"Murphy Brown" returns to television screens this fall with the original cast largely intact while the "Charmed" remake features a diverse cast of multiethnic women as the witch sisters.

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The fall TV season is upon us and with it comes a rash of reboots/revivals, more movie stars in streaming series and the continued presence of actors from the Seattle area in starring roles.

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Everything old is familiar, if not new, in TV this fall.

There are spinoffs — “Dancing with the Stars: Juniors,” “The Conners” (from “Roseanne”) and “Legacies” (from “The Vampire Diaries” and “The Originals”) — and remakes (“Magnum PI,” “Charmed”) and revivals (“Murphy Brown,” “Last Man Standing”) galore.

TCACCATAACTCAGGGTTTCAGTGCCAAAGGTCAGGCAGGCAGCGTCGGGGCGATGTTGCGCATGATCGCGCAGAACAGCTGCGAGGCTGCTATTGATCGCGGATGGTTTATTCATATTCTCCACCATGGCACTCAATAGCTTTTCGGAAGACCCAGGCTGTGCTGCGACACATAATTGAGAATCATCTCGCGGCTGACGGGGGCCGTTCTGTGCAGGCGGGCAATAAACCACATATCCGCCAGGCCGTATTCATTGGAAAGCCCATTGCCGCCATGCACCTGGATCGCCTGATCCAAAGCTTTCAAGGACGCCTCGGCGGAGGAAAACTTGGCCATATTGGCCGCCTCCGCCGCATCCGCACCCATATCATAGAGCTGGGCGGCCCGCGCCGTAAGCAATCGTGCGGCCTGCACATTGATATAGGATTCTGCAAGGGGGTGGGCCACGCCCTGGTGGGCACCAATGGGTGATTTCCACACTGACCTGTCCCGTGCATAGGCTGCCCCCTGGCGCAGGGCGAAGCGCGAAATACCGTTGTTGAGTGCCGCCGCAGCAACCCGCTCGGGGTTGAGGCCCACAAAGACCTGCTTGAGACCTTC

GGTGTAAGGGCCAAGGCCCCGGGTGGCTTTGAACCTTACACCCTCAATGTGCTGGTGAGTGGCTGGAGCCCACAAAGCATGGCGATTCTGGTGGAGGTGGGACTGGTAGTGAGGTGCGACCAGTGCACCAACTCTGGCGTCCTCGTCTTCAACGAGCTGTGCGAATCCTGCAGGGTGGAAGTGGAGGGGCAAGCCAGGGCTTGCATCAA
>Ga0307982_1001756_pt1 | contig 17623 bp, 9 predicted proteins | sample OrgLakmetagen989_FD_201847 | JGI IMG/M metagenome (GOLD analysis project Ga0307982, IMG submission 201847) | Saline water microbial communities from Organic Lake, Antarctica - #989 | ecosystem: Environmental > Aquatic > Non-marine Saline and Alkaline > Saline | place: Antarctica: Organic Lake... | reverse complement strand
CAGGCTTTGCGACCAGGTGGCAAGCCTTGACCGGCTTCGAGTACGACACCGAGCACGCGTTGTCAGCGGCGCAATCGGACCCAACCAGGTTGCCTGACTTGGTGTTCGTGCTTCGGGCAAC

Network executives like familiar titles because it makes marketing the shows easier if consumers know what to expect. While the remakes get tweaked some from the original — the new Magnum is Latino with a female Higgins — the revivals do their best to approximate the original.

Like the return of “Will & Grace” and “Roseanne,” “Murphy Brown” (9:30 p.m. Sept. 27, KIRO) is back with the original series’ cast largely intact. Murphy (Candice Bergen) returns to TV for a morning news show and recruits her former “FYI” team, including lifestyle reporter Corky Sherwood (Faith Ford), investigative journalist Frank Fontana (Joe Regalbuto) and producer Miles Silverberg (Grant Shaud).